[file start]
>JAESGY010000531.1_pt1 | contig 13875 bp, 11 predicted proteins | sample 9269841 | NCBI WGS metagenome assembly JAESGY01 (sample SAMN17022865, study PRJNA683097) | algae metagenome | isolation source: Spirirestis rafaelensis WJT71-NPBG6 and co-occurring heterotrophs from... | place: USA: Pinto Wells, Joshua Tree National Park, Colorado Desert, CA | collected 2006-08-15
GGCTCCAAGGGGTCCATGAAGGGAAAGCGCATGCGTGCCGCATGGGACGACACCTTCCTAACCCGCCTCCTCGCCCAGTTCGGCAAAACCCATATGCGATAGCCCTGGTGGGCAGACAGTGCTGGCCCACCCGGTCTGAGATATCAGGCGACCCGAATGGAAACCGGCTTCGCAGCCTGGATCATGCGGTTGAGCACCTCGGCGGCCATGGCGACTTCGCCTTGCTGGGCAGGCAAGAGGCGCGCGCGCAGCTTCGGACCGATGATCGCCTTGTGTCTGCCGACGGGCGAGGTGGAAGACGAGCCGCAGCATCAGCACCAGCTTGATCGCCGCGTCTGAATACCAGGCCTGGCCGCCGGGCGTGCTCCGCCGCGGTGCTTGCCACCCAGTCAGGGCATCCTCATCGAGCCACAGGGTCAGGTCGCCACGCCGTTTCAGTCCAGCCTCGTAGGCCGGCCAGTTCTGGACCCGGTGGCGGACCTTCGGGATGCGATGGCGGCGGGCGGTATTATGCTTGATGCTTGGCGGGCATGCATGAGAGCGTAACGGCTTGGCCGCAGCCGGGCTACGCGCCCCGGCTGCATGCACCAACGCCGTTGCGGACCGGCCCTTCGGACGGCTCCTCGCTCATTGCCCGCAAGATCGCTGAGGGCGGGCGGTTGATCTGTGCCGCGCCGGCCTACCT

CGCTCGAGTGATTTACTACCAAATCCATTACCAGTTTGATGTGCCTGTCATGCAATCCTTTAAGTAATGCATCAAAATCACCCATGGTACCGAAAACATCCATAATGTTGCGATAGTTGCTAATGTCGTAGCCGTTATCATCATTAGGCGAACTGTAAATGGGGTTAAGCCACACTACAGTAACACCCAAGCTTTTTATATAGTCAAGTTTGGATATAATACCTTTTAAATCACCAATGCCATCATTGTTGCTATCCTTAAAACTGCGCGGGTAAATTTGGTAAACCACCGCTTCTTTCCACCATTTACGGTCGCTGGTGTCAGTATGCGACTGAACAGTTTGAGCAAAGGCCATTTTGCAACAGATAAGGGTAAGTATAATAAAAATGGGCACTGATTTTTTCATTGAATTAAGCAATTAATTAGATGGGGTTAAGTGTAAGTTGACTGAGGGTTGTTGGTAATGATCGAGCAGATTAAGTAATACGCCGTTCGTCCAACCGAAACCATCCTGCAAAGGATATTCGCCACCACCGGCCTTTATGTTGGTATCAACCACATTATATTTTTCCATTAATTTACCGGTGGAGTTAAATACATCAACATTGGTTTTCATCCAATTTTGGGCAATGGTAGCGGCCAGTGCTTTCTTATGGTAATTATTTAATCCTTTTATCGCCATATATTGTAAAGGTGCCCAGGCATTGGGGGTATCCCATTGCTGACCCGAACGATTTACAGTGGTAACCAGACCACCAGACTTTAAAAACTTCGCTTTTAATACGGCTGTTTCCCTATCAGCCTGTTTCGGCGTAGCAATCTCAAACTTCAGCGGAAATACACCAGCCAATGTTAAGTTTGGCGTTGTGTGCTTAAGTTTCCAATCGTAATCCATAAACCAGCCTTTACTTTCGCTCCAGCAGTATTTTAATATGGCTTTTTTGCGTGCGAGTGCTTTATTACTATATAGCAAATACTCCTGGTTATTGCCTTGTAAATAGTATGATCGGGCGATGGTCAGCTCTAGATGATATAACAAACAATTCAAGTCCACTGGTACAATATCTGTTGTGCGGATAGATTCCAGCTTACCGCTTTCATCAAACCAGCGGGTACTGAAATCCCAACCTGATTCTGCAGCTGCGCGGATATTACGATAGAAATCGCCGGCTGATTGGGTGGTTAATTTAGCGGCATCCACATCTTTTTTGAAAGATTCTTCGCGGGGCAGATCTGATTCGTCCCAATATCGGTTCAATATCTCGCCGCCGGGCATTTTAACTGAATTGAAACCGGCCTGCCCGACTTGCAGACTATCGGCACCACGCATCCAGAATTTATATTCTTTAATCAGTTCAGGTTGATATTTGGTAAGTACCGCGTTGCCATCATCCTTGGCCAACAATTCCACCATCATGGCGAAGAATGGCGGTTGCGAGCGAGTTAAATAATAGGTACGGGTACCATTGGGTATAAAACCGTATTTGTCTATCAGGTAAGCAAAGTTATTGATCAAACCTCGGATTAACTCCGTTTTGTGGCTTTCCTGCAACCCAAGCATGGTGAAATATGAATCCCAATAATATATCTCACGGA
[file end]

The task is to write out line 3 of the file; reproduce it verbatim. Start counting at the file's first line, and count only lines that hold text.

CGCTCGAGTGATTTACTACCAAATCCATTACCAGTTTGATGTGCCTGTCATGCAATCCTTTAAGTAATGCATCAAAATCACCCATGGTACCGAAAACATCCATAATGTTGCGATAGTTGCTAATGTCGTAGCCGTTATCATCATTAGGCGAACTGTAAATGGGGTTAAGCCACACTACAGTAACACCCAAGCTTTTTATATAGTCAAGTTTGGATATAATACCTTTTAAATCACCAATGCCATCATTGTTGCTATCCTTAAAACTGCGCGGGTAAATTTGGTAAACCACCGCTTCTTTCCACCATTTACGGTCGCTGGTGTCAGTATGCGACTGAACAGTTTGAGCAAAGGCCATTTTGCAACAGATAAGGGTAAGTATAATAAAAATGGGCACTGATTTTTTCATTGAATTAAGCAATTAATTAGATGGGGTTAAGTGTAAGTTGACTGAGGGTTGTTGGTAATGATCGAGCAGATTAAGTAATACGCCGTTCGTCCAACCGAAACCATCCTGCAAAGGATATTCGCCACCACCGGCCTTTATGTTGGTATCAACCACATTATATTTTTCCATTAATTTACCGGTGGAGTTAAATACATCAACATTGGTTTTCATCCAATTTTGGGCAATGGTAGCGGCCAGTGCTTTCTTATGGTAATTATTTAATCCTTTTATCGCCATATATTGTAAAGGTGCCCAGGCATTGGGGGTATCCCATTGCTGACCCGAACGATTTACAGTGGTAACCAGACCACCAGACTTTAAAAACTTCGCTTTTAATACGGCTGTTTCCCTATCAGCCTGTTTCGGCGTAGCAATCTCAAACTTCAGCGGAAATACACCAGCCAATGTTAAGTTTGGCGTTGTGTGCTTAAGTTTCCAATCGTAATCCATAAACCAGCCTTTACTTTCGCTCCAGCAGTATTTTAATATGGCTTTTTTGCGTGCGAGTGCTTTATTACTATATAGCAAATACTCCTGGTTATTGCCTTGTAAATAGTATGATCGGGCGATGGTCAGCTCTAGATGATATAACAAACAATTCAAGTCCACTGGTACAATATCTGTTGTGCGGATAGATTCCAGCTTACCGCTTTCATCAAACCAGCGGGTACTGAAATCCCAACCTGATTCTGCAGCTGCGCGGATATTACGATAGAAATCGCCGGCTGATTGGGTGGTTAATTTAGCGGCATCCACATCTTTTTTGAAAGATTCTTCGCGGGGCAGATCTGATTCGTCCCAATATCGGTTCAATATCTCGCCGCCGGGCATTTTAACTGAATTGAAACCGGCCTGCCCGACTTGCAGACTATCGGCACCACGCATCCAGAATTTATATTCTTTAATCAGTTCAGGTTGATATTTGGTAAGTACCGCGTTGCCATCATCCTTGGCCAACAATTCCACCATCATGGCGAAGAATGGCGGTTGCGAGCGAGTTAAATAATAGGTACGGGTACCATTGGGTATAAAACCGTATTTGTCTATCAGGTAAGCAAAGTTATTGATCAAACCTCGGATTAACTCCGTTTTGTGGCTTTCCTGCAACCCAAGCATGGTGAAATATGAATCCCAATAATATATCTCACGGA